The COVID-19 pandemic has put a major dent in the UK economy, not to mention the havoc it’s brought to people’s lives and families. With £160 billion already devoted to softening the blow, all eyes were on Chancellor Rishi Sunak as he stepped up to make his summer statement speech. Here’s a round-up of the main points from the announcement:

Stamp Duty and Home Improvements

One thing that stood out in the summer statement was the fact that loads of UK homebuyers won’t be charged stamp duty any more. Until the 31st of March next year, the threshold’s being bumped up from £125,000 to £500,000. That’s a pretty big boost for a lot of buyers, and should be good news for the struggling housing market in general.

On top of that, there’s help for homeowners trying to improve their energy efficiency. People putting in insulation will be able to get vouchers worth up to £10,000, depending on their situation.

Food, drink and accomodation

For obvious reasons, COVID-19’s taken a big bite out of UK tourism and the hospitality industry. To try to ease the pressure a bit, VAT rates on accommodation, food and “attractions” are coming down to just 5% for 6 months, from July to January. Obviously, we won’t know for a while how many businesses will be able or willing to pass much of this cut on to their customers. With the industry starving, it’d be pretty understandable if they just wanted to repair some of the damage already done.

Another, slightly more unorthodox, move is the “eat out to help out” scheme. Pubs, cafes and restaurants have all been suffering through the lockdown, so the Chancellor’s decided to try and get us all out and socialising again. The idea of the new scheme is simple enough. From Mondays to Wednesdays throughout August, you’ll be able to get vouchers for participating venues that’ll cut the cost of your food down by as much as 50%. The businesses will then be able to claim back the rest from the government. The discount you’ll get is limited to £10 per person, but even so it’ll bring down the price of a family outing by quite a lot.

Jobs and Training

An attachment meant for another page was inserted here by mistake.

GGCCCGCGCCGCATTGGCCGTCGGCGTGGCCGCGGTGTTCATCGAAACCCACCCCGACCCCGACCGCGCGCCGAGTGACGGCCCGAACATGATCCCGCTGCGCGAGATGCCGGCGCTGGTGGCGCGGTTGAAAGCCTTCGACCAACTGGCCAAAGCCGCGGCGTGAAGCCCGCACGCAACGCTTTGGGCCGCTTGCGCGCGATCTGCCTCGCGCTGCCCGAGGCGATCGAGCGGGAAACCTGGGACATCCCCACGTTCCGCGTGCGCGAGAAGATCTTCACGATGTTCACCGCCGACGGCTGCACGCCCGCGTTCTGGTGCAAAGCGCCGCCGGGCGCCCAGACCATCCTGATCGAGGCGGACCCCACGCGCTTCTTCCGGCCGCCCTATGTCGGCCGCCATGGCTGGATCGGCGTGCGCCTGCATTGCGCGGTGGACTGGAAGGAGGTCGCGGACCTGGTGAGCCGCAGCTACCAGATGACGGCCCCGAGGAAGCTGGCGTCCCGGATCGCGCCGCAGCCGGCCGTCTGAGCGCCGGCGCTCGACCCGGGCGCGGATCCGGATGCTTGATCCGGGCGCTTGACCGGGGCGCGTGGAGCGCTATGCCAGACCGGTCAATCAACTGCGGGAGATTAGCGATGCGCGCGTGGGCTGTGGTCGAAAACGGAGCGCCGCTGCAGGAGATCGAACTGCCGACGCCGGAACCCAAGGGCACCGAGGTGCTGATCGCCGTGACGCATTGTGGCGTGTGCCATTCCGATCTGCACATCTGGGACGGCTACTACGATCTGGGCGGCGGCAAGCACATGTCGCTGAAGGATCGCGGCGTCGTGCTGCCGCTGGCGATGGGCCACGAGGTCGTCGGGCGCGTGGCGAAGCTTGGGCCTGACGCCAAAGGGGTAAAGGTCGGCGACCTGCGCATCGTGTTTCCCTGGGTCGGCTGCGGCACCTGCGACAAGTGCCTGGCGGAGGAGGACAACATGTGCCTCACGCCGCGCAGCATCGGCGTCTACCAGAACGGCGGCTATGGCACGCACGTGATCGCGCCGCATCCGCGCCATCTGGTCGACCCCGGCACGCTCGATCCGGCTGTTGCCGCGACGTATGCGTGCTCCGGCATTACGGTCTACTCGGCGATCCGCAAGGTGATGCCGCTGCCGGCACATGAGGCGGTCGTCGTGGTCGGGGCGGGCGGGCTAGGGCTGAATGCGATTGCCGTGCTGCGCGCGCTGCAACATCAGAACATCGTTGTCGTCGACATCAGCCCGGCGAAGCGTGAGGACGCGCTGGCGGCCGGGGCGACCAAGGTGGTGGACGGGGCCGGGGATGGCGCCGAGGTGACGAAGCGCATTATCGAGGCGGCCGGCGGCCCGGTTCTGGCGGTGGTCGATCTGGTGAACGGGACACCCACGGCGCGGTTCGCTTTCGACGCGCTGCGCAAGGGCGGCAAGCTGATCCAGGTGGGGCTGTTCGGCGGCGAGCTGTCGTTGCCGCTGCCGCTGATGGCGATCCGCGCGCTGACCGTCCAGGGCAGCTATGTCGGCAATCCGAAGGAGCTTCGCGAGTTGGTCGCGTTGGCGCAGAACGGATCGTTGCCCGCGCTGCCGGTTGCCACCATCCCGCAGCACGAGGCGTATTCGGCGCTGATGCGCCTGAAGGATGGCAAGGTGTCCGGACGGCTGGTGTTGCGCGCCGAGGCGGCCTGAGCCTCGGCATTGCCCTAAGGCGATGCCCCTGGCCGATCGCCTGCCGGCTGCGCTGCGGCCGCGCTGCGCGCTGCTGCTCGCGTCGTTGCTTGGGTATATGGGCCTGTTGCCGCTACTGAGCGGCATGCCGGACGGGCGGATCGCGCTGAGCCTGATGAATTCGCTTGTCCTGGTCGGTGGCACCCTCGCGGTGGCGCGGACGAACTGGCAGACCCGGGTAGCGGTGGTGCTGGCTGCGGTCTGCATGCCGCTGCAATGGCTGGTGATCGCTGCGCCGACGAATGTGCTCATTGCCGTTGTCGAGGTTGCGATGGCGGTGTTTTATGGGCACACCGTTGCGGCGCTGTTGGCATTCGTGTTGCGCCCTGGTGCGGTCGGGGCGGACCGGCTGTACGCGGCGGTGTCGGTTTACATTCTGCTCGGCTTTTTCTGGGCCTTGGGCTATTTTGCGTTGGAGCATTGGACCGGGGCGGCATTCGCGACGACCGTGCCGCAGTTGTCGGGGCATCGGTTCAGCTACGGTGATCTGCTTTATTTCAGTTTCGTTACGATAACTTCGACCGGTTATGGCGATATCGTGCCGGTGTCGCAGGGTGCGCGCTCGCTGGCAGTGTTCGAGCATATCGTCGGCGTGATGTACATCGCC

Moving onto the employment outlook, we got an update on the Coronavirus Job Retention Scheme. The furlough system was built to protect jobs, but despite being extended once already it’s time is finally running out. From August, the burden of paying wages is starting to shift back toward employers, with government contributions tailing off until the scheme stops altogether at the end of October. Only when that shoe finally drops will we start to see the full picture in terms of job losses brought on by COVID-19.

As a way of limiting the damage, Rishi Sunak has set up a jobs retention bonus scheme. Basically, for each furloughed worker an employer keeps on between November and January, the government will cough up £1,000. As long as the employees earn at least £520 a month, they count for the scheme.

For people looking for work, a few new measures are coming in. For one thing, the number of work coaches available at the UK’s Jobcentres will be doubled. In addition, businesses are going to be rewarded more for taking on apprentices. This encouragement will be backed up with cold, hard cash, too, with firms able to grab £2,000 per young apprentice they bring in. For apprentices over 25, that bonus drops to £1,500, though. Also, this system won’t be sticking around forever, since it only applies to employers taking it up between August and January.

Sticking to the theme of helping younger people into work, the Chancellor announced that the government is committing to paying new employee’s wages for 6 months if they’re aged between 16 and 24. The move’s aimed at people who are on Universal Credit and at risk of being stuck without work long-term. About £2 billion is being poured into this 6-month system, which will see the government stepping in to pay national minimum wage rates for new workers for up to 25 hours a week. Employers will have the option to top this up, so it’ll be interesting to see how many stump up some cash of their own.

It’s a typical mixed-bag of announcements, with a lot of them being strictly short-term. However, with COVID-19 still breathing unhealthily down the necks of UK businesses, there’s more than a little good news here. The government’s moving into the next phase of its response to the pandemic, with a lot of delicate balances to strike. We’ll be keeping our ear to the ground as things move forward, so keep checking back for the latest news and updates.